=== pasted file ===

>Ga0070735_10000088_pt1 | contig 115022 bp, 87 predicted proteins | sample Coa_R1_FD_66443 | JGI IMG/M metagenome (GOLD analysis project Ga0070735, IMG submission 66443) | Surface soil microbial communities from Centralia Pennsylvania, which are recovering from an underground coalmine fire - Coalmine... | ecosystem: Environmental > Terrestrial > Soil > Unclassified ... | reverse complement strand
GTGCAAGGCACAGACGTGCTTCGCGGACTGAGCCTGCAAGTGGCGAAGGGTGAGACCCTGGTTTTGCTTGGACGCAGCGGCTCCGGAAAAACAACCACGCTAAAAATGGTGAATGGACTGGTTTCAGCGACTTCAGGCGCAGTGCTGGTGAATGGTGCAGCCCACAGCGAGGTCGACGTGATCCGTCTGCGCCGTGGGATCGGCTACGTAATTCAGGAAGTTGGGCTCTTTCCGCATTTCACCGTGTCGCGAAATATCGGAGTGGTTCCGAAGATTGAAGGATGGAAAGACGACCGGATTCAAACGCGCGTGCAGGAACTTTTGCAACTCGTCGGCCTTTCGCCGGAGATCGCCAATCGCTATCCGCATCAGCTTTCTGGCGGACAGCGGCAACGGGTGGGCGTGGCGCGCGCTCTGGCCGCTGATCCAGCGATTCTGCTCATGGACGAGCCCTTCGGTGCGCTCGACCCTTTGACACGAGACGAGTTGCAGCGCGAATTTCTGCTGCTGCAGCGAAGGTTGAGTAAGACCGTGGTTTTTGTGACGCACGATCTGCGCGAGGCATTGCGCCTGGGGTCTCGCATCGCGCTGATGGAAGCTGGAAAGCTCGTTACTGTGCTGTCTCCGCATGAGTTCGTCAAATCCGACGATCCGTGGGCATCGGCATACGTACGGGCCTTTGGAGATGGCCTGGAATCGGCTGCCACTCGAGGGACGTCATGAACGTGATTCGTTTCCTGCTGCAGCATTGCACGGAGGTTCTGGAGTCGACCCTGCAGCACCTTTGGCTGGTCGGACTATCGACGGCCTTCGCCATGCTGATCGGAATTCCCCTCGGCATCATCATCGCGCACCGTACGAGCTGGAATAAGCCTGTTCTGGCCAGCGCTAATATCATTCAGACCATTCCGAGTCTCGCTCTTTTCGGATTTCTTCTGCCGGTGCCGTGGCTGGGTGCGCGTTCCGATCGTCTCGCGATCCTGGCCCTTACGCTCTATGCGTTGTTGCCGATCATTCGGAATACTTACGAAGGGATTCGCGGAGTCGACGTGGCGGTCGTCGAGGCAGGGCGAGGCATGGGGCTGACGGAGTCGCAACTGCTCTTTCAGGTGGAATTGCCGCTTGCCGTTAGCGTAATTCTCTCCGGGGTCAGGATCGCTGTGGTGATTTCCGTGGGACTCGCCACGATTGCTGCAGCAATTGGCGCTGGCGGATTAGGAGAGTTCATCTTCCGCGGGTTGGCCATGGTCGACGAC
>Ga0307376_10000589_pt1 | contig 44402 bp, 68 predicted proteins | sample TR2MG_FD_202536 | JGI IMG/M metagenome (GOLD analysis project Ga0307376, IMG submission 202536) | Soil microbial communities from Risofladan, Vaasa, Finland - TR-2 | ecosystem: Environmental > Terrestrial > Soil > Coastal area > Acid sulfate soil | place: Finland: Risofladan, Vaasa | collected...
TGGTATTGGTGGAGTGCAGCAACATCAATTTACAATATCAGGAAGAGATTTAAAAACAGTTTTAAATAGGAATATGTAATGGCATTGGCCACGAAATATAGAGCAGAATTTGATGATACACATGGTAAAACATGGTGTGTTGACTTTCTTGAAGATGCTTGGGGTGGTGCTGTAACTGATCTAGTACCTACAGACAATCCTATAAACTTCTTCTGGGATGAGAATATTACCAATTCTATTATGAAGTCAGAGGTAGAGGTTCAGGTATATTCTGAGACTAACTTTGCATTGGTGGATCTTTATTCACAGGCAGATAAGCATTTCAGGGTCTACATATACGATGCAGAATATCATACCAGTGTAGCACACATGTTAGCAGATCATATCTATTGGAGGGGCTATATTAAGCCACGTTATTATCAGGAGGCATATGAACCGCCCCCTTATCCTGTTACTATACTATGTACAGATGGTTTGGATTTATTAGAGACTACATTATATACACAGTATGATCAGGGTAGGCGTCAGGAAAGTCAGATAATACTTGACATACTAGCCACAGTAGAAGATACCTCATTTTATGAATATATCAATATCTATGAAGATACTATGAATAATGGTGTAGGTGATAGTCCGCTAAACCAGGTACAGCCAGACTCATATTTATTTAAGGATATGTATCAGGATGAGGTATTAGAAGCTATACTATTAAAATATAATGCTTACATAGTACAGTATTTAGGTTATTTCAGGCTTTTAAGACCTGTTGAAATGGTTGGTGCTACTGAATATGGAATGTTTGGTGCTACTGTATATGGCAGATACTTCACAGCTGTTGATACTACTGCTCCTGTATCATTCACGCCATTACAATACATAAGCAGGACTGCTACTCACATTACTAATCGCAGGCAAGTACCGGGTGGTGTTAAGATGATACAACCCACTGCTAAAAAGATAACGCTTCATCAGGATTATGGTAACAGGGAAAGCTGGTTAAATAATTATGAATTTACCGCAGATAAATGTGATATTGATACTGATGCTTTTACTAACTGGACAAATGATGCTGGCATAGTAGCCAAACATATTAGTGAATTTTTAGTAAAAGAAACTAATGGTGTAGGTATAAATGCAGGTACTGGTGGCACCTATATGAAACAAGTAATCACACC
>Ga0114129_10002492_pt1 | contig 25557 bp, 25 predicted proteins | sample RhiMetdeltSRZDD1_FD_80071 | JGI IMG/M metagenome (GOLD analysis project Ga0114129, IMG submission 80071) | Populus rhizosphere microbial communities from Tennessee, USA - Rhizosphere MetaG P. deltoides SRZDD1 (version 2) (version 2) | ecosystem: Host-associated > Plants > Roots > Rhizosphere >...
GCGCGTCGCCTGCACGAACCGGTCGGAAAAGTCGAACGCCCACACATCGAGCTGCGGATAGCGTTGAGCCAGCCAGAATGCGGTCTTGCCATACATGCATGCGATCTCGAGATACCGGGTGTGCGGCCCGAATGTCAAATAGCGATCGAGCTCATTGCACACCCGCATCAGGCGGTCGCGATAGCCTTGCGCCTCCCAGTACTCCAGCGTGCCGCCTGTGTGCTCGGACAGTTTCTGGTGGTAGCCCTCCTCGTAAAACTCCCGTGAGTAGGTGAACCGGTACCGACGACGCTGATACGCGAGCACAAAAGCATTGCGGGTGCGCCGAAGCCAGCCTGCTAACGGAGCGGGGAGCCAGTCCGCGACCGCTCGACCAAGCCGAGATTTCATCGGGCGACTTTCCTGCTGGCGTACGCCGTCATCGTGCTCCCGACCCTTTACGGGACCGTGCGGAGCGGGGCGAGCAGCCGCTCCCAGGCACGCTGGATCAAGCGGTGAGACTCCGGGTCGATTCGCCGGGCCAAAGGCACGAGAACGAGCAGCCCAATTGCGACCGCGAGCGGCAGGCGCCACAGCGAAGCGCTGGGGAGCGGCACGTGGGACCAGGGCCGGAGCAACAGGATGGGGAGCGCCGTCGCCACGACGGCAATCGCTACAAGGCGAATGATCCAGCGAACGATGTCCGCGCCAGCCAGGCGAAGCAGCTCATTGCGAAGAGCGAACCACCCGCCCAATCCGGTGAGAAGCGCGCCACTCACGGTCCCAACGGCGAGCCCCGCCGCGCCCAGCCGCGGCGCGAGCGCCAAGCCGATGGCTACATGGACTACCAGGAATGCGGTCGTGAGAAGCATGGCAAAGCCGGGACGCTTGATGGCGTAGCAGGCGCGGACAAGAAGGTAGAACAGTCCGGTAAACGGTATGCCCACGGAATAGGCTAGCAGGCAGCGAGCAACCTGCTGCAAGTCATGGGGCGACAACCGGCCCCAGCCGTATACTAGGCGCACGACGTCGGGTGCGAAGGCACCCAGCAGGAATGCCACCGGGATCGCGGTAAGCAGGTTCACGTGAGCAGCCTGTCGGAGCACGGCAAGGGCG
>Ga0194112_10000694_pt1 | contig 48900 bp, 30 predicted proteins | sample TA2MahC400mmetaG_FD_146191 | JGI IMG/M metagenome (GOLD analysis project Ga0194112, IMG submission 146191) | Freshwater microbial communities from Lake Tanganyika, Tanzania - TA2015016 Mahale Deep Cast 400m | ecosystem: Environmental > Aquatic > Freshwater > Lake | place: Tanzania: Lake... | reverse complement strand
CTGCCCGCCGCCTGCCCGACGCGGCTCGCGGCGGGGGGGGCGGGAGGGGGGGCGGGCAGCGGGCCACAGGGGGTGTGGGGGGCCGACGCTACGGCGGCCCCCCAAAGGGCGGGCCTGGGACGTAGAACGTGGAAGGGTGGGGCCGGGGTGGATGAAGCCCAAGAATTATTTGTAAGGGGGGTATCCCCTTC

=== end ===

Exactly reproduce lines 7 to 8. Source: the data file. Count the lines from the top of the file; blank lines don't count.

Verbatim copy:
>Ga0194112_10000694_pt1 | contig 48900 bp, 30 predicted proteins | sample TA2MahC400mmetaG_FD_146191 | JGI IMG/M metagenome (GOLD analysis project Ga0194112, IMG submission 146191) | Freshwater microbial communities from Lake Tanganyika, Tanzania - TA2015016 Mahale Deep Cast 400m | ecosystem: Environmental > Aquatic > Freshwater > Lake | place: Tanzania: Lake... | reverse complement strand
CTGCCCGCCGCCTGCCCGACGCGGCTCGCGGCGGGGGGGGCGGGAGGGGGGGCGGGCAGCGGGCCACAGGGGGTGTGGGGGGCCGACGCTACGGCGGCCCCCCAAAGGGCGGGCCTGGGACGTAGAACGTGGAAGGGTGGGGCCGGGGTGGATGAAGCCCAAGAATTATTTGTAAGGGGGGTATCCCCTTC